Tony Soprano (of the HBO mega-series The Sopranos) is a mobster whose stock in trade is intimidation and murder. Nick Naylor, a character in the just-released movie Thank You For Smoking (based on Chris Buckley's 1994 novel), peddles the addictive killer, cigarettes. He blithely sells his product to any and all comers -- age is not a factor in his business. Indeed, in a key scene, Naylor asserted that he would buy his own son cigarettes at age eighteen, if the boy so chose.
Are we to think Naylor was being entirely honest? Based on his prior behavior, there is no reason to think not. Naylor told us, and showed us, that he could win any argument, whatever the truth or falsity involved, by merely being the cleverer debater and forcing his opponent to concede that he couldn't prove his own point. "If you're wrong, then I must be right," he notes, winning a vanilla vs. chocolate debate with his son. Pure sophistry, devoted to defending and promoting a devastating worldwide killer. Yet Naylor seems blithely indifferent to the truly evil consequences of his skills.
Tony Soprano asserts his desire not to involve his kids (Meadow, a smart, pretty college student, and AJ, a ne'er-do-well rebel-wannabe high school student) in his nefarious activities -- but this is more talk than action. Indeed, on one notable occasion in an early season, Tony conducted a little mob business -- a gruesome murder -- while taking Meadow on a tour of colleges. Both kids know to some extent what Daddy does.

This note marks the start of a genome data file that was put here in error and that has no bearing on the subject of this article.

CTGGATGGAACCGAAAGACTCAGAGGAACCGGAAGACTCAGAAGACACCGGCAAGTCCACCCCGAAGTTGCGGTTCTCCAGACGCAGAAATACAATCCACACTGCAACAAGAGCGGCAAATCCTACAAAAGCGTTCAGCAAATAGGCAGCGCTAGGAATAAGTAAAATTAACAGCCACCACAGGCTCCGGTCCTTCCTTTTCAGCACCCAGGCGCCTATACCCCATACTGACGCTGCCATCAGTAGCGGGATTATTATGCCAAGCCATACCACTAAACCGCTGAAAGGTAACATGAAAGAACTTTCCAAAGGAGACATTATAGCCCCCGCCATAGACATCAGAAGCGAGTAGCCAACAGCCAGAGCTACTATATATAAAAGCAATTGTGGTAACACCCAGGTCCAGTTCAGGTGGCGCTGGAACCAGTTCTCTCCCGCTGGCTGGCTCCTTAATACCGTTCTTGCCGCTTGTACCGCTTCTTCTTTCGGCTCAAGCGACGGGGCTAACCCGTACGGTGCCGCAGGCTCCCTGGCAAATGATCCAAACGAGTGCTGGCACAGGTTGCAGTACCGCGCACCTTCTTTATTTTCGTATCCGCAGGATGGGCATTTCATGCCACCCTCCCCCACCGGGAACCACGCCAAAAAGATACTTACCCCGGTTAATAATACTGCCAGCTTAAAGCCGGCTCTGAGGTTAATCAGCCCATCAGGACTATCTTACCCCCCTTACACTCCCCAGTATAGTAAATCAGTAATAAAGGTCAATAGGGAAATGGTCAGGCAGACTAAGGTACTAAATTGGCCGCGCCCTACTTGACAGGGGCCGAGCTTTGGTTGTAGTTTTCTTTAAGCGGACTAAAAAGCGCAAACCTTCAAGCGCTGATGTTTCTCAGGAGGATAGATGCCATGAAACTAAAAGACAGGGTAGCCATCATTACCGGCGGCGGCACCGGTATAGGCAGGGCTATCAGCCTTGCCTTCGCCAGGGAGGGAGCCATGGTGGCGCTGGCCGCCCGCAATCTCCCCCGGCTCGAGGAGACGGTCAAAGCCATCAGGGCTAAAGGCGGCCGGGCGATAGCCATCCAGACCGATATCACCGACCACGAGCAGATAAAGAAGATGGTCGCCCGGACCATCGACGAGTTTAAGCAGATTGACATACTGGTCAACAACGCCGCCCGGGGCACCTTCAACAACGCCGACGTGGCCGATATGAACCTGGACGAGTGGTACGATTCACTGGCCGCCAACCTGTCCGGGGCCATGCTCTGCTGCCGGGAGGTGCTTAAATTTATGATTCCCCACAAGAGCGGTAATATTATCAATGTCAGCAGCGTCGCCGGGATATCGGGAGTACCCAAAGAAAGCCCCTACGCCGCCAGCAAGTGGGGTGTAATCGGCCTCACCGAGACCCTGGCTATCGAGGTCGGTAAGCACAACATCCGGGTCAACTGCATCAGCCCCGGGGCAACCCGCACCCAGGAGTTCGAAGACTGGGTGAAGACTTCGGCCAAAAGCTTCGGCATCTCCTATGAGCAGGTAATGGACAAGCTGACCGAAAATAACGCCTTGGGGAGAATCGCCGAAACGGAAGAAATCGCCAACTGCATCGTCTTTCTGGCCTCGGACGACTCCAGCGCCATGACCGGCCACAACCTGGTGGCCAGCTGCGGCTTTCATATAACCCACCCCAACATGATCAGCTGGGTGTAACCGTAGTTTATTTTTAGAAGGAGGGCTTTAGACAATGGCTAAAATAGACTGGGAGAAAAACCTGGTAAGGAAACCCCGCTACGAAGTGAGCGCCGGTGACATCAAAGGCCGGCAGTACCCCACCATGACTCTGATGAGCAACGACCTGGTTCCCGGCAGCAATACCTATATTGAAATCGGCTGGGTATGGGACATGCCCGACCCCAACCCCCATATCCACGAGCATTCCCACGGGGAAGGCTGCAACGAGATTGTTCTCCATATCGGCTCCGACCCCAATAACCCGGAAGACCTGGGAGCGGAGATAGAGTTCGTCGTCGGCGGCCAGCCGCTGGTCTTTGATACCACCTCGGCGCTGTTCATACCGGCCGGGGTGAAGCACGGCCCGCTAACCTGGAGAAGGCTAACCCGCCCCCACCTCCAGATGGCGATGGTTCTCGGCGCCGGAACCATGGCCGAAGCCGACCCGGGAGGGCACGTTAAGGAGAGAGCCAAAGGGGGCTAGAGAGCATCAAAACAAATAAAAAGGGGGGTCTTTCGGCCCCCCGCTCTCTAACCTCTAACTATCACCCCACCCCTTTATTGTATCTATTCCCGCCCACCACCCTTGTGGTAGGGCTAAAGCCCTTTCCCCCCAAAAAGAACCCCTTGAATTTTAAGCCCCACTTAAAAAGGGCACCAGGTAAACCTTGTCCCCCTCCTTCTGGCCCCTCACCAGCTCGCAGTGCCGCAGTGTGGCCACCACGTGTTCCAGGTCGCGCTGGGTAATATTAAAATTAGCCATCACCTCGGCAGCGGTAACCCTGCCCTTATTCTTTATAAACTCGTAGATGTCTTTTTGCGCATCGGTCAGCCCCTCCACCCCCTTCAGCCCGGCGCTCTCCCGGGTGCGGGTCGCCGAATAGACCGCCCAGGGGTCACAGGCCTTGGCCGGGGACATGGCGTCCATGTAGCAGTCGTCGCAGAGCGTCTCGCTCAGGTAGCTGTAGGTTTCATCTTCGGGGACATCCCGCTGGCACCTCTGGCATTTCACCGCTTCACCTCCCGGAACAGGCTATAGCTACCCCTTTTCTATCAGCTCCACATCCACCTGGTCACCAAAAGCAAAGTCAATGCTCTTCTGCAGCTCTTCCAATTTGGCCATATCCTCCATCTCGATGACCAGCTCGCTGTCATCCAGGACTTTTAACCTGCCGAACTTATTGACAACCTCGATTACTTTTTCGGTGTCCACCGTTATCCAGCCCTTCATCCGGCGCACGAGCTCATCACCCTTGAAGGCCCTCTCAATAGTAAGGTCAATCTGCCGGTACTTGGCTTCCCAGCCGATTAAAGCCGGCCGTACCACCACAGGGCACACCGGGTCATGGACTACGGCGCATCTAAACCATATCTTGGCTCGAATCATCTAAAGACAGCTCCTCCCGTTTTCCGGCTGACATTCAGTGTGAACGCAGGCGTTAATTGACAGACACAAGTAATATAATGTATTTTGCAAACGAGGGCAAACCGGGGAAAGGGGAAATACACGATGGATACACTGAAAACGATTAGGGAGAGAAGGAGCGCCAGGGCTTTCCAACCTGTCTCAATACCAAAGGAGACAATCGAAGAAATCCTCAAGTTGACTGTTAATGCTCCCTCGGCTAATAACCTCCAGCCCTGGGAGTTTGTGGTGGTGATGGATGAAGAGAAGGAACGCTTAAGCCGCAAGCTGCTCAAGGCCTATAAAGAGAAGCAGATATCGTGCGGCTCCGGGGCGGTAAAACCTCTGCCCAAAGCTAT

So, of course, does Naylor's son. Naylor is less subtle -- he seems to relish his son's admiration, even taking him on a "business" trip to bribe a dying ex-Marlboro Man into stopping his rants against his former employers. The boy seems to be dazzled by his dad's expert manipulation of the dying cowboy, and by his other verbal pyrotechnics as well. After all, as Naylor's final line of narration says: Manson kills, I talk -- everyone is good at something. Well said.
Tony would probably not be so forthright. Despite going through several years of psychotherapy with Dr. Melfi for his recurrent panic attacks, the mob boss is not a truly introspective man -- he still has only a glimmer of insight about the swath of destruction he sows (which, it should be noted, is minuscule compared to that created by cigarette sellers).
But, at day's end, the two characters are strangely alike: amoral "businessmen," indifferent to the consequences of their activities. Strangely, the families of the cigarette pitchman and the Mafia hitman are bizarrely alike: both remain silently complicit in dad's profession -- as long as the mortgage is paid, life goes on, in DC and in New Jersey.
Gilbert L. Ross, M.D., is Medical and Executive Director of the American Council on Science and Health (ACSH.org, HealthFactsAndFears.com). Other Fears pieces on Thank You for Smoking appear here, here, here, here, and here.